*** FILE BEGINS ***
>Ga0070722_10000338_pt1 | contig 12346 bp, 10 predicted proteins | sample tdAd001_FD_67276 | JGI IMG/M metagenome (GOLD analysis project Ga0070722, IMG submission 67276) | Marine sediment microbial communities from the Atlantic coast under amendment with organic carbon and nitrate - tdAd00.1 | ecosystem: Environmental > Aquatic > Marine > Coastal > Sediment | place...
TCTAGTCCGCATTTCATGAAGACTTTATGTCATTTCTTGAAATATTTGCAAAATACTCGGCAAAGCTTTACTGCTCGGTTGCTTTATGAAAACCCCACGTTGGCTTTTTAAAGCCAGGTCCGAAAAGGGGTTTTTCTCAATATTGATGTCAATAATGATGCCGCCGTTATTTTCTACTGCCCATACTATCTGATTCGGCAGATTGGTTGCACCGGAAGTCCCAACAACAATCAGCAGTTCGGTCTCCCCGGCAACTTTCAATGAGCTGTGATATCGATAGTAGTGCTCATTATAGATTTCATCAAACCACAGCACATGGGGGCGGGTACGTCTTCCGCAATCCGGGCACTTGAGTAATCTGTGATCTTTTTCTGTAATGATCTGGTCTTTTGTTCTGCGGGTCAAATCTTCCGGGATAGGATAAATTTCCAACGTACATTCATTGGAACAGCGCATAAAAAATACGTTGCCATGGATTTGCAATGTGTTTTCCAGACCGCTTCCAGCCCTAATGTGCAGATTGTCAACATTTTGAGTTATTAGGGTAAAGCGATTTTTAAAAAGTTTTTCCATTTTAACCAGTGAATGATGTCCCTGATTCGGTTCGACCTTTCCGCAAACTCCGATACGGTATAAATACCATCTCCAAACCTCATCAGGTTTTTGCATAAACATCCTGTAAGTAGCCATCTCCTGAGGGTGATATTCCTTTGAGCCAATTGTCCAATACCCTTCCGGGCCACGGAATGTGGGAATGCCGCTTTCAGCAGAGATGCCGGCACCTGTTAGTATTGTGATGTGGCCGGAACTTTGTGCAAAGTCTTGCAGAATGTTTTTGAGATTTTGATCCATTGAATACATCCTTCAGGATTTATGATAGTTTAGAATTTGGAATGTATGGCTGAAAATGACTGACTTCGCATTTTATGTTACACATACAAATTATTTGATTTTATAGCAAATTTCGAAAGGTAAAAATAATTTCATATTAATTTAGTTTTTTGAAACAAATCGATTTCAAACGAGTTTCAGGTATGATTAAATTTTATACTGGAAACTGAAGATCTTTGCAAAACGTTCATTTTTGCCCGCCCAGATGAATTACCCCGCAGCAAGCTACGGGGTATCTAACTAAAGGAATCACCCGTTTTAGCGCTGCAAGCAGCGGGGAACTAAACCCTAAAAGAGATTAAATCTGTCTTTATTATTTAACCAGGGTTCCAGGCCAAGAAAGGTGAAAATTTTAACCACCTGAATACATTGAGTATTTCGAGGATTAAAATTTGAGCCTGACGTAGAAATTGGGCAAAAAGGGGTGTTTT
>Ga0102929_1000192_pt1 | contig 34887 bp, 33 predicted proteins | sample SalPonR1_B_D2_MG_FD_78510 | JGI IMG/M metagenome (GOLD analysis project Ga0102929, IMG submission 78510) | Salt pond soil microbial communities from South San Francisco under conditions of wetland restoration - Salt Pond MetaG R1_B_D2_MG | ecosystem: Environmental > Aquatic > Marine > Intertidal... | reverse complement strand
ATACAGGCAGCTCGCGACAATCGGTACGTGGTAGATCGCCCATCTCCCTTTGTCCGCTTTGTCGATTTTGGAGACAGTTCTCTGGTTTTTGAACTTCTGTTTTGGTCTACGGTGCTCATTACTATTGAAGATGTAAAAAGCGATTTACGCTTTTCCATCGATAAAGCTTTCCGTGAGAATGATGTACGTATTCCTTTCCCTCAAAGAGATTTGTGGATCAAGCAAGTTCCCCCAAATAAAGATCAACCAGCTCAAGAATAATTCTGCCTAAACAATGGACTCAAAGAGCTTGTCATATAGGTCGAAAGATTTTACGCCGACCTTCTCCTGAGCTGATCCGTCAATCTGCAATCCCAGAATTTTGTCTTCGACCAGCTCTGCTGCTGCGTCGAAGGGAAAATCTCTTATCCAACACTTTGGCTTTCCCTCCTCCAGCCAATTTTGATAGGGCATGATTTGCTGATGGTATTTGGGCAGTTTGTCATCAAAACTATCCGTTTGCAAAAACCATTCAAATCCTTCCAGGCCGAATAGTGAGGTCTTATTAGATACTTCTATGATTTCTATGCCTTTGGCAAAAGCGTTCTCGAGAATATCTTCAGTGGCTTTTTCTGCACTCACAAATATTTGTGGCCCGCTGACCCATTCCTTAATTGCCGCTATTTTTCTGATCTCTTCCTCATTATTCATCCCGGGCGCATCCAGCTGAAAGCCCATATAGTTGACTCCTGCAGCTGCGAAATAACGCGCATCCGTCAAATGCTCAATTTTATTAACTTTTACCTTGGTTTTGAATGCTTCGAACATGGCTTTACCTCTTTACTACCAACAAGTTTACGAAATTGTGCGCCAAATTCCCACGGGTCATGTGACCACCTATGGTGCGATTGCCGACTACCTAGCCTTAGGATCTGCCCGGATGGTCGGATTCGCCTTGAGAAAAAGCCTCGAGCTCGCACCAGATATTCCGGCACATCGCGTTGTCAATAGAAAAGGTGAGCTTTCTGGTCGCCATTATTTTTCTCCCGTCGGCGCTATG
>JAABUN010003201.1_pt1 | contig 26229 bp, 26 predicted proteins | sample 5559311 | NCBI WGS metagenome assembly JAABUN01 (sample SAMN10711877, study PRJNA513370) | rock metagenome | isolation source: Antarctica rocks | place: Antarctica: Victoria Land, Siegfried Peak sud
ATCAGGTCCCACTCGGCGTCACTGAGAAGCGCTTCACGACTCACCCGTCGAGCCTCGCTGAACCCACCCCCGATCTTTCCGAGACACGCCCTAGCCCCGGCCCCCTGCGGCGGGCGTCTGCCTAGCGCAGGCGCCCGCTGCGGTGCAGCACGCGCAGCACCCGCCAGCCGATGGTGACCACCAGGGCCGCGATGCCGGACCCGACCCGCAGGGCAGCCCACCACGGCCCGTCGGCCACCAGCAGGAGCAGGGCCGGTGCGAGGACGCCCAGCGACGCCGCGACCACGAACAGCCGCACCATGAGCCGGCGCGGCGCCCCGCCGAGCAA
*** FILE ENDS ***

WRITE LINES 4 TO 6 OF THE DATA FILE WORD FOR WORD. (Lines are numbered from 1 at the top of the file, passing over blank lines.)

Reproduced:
ATACAGGCAGCTCGCGACAATCGGTACGTGGTAGATCGCCCATCTCCCTTTGTCCGCTTTGTCGATTTTGGAGACAGTTCTCTGGTTTTTGAACTTCTGTTTTGGTCTACGGTGCTCATTACTATTGAAGATGTAAAAAGCGATTTACGCTTTTCCATCGATAAAGCTTTCCGTGAGAATGATGTACGTATTCCTTTCCCTCAAAGAGATTTGTGGATCAAGCAAGTTCCCCCAAATAAAGATCAACCAGCTCAAGAATAATTCTGCCTAAACAATGGACTCAAAGAGCTTGTCATATAGGTCGAAAGATTTTACGCCGACCTTCTCCTGAGCTGATCCGTCAATCTGCAATCCCAGAATTTTGTCTTCGACCAGCTCTGCTGCTGCGTCGAAGGGAAAATCTCTTATCCAACACTTTGGCTTTCCCTCCTCCAGCCAATTTTGATAGGGCATGATTTGCTGATGGTATTTGGGCAGTTTGTCATCAAAACTATCCGTTTGCAAAAACCATTCAAATCCTTCCAGGCCGAATAGTGAGGTCTTATTAGATACTTCTATGATTTCTATGCCTTTGGCAAAAGCGTTCTCGAGAATATCTTCAGTGGCTTTTTCTGCACTCACAAATATTTGTGGCCCGCTGACCCATTCCTTAATTGCCGCTATTTTTCTGATCTCTTCCTCATTATTCATCCCGGGCGCATCCAGCTGAAAGCCCATATAGTTGACTCCTGCAGCTGCGAAATAACGCGCATCCGTCAAATGCTCAATTTTATTAACTTTTACCTTGGTTTTGAATGCTTCGAACATGGCTTTACCTCTTTACTACCAACAAGTTTACGAAATTGTGCGCCAAATTCCCACGGGTCATGTGACCACCTATGGTGCGATTGCCGACTACCTAGCCTTAGGATCTGCCCGGATGGTCGGATTCGCCTTGAGAAAAAGCCTCGAGCTCGCACCAGATATTCCGGCACATCGCGTTGTCAATAGAAAAGGTGAGCTTTCTGGTCGCCATTATTTTTCTCCCGTCGGCGCTATG
>JAABUN010003201.1_pt1 | contig 26229 bp, 26 predicted proteins | sample 5559311 | NCBI WGS metagenome assembly JAABUN01 (sample SAMN10711877, study PRJNA513370) | rock metagenome | isolation source: Antarctica rocks | place: Antarctica: Victoria Land, Siegfried Peak sud
ATCAGGTCCCACTCGGCGTCACTGAGAAGCGCTTCACGACTCACCCGTCGAGCCTCGCTGAACCCACCCCCGATCTTTCCGAGACACGCCCTAGCCCCGGCCCCCTGCGGCGGGCGTCTGCCTAGCGCAGGCGCCCGCTGCGGTGCAGCACGCGCAGCACCCGCCAGCCGATGGTGACCACCAGGGCCGCGATGCCGGACCCGACCCGCAGGGCAGCCCACCACGGCCCGTCGGCCACCAGCAGGAGCAGGGCCGGTGCGAGGACGCCCAGCGACGCCGCGACCACGAACAGCCGCACCATGAGCCGGCGCGGCGCCCCGCCGAGCAA